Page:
Desert Isle Keeper
The Henna Artist
In The Henna Artist, author Alka Joshi introduces readers to a smart, independent-minded heroine, struggling to gain independence in the face of seemingly insurmountable odds. Lakshmi Shastri makes her living creating beautiful henna designs on the skin of some of the city’s wealthiest women. It’s a far cry from life in the rural Indian village where she grew up, and she’s determined to do everything she can to keep her star on the rise, as financial independence is, in Lakshmi’s opinion, the marker of true success.
Early life was not kind to Lakshmi. Married off at fifteen to a cruel man who blames her for her inability to bear children, Lakshmi feared for her life until she finally ran away, bringing disgrace upon her family. It’s been thirteen years since she’s seen or spoken to any of them, but she continues to worry her husband will somehow track her down. So she’s not terribly surprised when he approaches her one evening, asking for a large sum of money. What does surprise her is the presence of a teenaged girl at his side, a girl claiming to be Lakshmi’s much younger sister, born less than a year after she left home for good. DeterminedHind that her sister will not become her husband’s latest plaything, Lakshmi takes the girl in, but being responsible for the happiness and well-being of someone else turns out to be much more complicated than Lakshmi envisioned.
Lakshmi isn’t a heroine everyone will love. She doesn’t always make the right decisions, and I sometimes found the way she treated those around her to be pretty horrible. However, as I continued reading and getting to know her as a whole person, the reasons behind her actions began to make a bit more sense. At the core of everything she does is the fervent wish to be seen as a success, and this wish sometimes gets in the way of other, more important things. Fortunately, Lakshmi does grow over the course of the novel. She doesn’t continue making the same mistakes over and over again, something I definitely appreciated.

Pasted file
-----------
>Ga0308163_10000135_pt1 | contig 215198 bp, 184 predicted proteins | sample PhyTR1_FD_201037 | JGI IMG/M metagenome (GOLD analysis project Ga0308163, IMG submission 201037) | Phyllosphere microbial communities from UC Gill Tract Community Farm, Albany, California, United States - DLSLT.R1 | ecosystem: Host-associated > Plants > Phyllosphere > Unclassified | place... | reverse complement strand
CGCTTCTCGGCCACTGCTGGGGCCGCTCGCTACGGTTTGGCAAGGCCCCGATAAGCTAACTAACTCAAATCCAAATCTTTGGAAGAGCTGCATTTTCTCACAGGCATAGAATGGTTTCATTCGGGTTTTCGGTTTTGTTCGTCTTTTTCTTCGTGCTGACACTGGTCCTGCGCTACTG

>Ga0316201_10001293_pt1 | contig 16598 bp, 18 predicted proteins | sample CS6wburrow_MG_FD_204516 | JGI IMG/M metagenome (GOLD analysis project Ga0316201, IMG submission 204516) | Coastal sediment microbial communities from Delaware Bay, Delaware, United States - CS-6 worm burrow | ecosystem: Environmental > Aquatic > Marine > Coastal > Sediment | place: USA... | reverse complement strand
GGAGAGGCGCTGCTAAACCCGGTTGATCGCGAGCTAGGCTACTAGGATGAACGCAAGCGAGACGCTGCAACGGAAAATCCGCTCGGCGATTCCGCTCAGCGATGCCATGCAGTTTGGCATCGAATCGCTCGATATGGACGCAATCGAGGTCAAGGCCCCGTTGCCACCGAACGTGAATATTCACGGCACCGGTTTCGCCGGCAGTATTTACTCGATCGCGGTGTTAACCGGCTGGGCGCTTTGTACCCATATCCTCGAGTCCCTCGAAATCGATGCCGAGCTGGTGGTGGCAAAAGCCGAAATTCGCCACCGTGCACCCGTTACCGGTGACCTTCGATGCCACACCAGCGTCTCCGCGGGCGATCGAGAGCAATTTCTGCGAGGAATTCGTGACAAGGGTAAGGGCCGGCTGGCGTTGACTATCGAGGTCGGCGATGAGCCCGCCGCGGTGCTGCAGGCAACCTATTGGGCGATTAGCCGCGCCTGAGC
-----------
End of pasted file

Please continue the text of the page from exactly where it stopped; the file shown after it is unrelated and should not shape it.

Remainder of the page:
I know I haven’t given you a great deal of information about the plot, but I don’t want to spoil things for you. There’s a certain magic to be found in these pages – and I can say that once I started reading, I hated to put this book down. I was desperate to know how things would turn out for Lakshmi, and my daily chores and personal interactions were shrugged off as I read. My advice is to pick this book up as soon as you can, and don’t bother reading the synopsis. Instead, allow the author to sweep you away. I’m pretty sure you won’t regret it.
I’ve read several novels set in India, but few have been as powerful as The Henna Artist. There’s something so special about the story’s heroine and the world in which she lives, and the author does a great job imbuing the story with a wonderful sense of time and place, allowing me to slip out of my own existence for a while. She paints complex pictures with her words, and I came away from the book feeling just a little richer in my knowledge of a world so very different from my own.